A colleague of mine is not fond of backup
<acronym title="Mail eXchange">MX
</acronym> hosts. He (correctly) points out that all incoming mail should be transmitted through another mail server anyway, so the backup MX hosts only serves as an attack point for spammers.
For the most part I agree with him, and that's a good thing. After all, the fellow runs some fairly busy mail servers!
The original purpose of having multiple mail servers servicing a domain at different priorities was to ensure that mail intended for the domain actually made it there. In the days of cross-country 56k Frame Relay connections, this was a good idea.
Things have changed since then. Most mail servers are available most of the time, and it is very rare for a mail server to be offline long enough for the sending mail server to bounce the mail back to the user. A typical mail server configuration will warn the sender that the message has been undeliverable after 4 hours, and then bounce the mail back usually between 1 and 5 days. In my opinion, it's this 4 hour undeliverable message that makes a backup MX host so attractive.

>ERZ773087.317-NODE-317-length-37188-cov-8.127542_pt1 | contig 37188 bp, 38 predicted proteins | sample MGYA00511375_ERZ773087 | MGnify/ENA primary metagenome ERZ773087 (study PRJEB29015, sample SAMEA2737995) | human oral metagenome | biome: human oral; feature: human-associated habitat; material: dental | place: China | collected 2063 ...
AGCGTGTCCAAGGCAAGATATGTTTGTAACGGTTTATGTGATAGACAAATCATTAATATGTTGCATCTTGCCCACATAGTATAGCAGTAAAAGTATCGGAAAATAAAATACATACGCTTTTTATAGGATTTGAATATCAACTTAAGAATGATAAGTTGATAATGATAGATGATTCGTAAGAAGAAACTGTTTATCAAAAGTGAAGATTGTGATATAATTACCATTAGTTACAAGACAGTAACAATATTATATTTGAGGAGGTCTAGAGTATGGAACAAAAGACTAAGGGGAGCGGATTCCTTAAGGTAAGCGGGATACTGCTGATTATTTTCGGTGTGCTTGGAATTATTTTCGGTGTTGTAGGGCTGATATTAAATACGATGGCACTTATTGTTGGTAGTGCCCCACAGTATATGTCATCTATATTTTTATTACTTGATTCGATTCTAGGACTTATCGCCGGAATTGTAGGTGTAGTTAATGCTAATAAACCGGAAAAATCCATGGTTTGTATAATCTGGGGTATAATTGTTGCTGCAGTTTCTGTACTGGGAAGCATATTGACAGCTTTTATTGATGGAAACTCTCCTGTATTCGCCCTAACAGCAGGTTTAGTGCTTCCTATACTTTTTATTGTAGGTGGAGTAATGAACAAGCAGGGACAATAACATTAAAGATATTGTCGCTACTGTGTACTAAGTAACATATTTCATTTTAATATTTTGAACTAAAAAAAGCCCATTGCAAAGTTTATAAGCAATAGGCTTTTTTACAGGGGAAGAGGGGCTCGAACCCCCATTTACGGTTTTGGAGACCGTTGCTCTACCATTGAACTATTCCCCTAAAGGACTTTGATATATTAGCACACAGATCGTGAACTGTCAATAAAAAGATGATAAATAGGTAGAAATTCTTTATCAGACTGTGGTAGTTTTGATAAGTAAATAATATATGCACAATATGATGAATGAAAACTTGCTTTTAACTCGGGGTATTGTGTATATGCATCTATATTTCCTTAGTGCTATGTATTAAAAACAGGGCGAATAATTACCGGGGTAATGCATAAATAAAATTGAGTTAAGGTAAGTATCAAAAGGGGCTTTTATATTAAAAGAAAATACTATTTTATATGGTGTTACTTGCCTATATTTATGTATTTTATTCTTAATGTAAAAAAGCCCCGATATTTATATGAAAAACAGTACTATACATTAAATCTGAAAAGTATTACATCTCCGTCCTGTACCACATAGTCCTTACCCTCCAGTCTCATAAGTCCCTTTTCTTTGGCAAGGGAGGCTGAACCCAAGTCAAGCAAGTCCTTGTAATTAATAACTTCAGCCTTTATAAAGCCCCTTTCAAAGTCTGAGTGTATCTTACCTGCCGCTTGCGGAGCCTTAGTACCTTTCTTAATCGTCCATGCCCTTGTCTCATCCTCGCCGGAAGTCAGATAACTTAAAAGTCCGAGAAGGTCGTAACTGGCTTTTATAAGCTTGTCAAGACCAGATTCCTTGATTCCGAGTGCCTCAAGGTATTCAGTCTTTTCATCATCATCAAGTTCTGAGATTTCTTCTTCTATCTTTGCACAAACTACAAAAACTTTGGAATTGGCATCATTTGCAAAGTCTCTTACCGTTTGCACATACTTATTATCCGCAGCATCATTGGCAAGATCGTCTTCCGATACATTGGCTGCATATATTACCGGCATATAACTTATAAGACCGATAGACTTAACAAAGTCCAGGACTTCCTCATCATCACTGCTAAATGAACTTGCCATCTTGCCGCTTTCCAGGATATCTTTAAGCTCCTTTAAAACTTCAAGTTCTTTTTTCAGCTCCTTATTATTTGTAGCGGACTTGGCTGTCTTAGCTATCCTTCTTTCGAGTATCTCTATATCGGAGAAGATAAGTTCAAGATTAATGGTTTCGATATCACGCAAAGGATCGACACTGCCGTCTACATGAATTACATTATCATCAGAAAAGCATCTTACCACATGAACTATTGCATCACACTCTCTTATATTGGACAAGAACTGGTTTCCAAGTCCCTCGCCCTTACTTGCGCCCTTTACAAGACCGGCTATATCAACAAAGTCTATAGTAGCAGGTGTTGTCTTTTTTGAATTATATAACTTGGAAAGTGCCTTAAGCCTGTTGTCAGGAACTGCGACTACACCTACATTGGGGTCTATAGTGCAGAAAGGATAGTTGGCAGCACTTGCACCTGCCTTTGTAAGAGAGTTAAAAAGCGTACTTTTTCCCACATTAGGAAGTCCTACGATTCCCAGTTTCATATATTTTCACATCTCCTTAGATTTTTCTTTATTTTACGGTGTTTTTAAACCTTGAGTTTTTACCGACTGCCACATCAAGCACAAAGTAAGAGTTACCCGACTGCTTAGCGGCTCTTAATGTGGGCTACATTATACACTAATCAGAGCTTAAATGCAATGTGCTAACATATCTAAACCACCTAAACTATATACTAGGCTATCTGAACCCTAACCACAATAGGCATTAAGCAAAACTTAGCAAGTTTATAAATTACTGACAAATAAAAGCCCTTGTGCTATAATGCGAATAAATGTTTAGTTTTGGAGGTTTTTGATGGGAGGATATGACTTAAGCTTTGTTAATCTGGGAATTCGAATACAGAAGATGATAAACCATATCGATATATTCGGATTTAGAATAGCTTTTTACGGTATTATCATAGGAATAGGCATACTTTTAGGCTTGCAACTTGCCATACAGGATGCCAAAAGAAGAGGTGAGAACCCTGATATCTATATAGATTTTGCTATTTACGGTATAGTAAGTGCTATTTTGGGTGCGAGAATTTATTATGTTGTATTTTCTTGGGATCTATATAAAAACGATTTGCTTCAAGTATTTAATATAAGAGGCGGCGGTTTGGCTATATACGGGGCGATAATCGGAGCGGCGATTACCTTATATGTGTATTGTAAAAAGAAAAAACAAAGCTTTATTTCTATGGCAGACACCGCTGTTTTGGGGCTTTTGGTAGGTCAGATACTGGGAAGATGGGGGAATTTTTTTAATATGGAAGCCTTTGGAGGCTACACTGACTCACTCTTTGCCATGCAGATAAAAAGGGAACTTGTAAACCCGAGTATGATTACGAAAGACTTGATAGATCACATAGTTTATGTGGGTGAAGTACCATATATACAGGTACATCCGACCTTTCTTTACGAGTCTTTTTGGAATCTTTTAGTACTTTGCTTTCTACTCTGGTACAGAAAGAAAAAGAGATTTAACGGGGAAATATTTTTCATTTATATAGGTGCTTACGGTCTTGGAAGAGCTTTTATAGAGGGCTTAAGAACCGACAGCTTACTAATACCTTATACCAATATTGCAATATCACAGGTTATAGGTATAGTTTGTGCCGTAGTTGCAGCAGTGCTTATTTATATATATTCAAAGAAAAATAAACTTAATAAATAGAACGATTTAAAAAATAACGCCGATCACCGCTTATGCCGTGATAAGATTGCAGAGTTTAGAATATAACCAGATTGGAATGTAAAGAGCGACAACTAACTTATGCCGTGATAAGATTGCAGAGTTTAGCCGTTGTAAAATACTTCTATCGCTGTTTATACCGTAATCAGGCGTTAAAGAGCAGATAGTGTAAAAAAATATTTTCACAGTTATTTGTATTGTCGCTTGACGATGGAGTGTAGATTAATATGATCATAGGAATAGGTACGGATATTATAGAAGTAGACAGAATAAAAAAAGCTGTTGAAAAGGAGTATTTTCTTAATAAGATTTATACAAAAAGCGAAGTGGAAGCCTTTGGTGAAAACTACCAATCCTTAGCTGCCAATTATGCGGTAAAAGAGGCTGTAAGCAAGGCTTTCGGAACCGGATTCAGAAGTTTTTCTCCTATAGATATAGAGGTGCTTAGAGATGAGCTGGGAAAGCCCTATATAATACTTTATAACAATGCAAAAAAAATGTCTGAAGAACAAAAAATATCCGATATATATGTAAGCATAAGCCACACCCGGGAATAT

I once worked on a project to expand the RAID array for an existing Microsoft Exchange Server. Unfortunately, expanding this array required the Exchange Server to be offline for about 8 hours. Without a backup MX host, this company's clients would have started receiving undeliverable warnings during this outage. Although this downtime was anticipated by the company, it would have looked very bad to clients that were not "in the loop".
By having a mail server under our control that could accept mail during the downtime, we were able to ensure that all mail sent to the domain was properly queued while simultaneously protecting the company's image.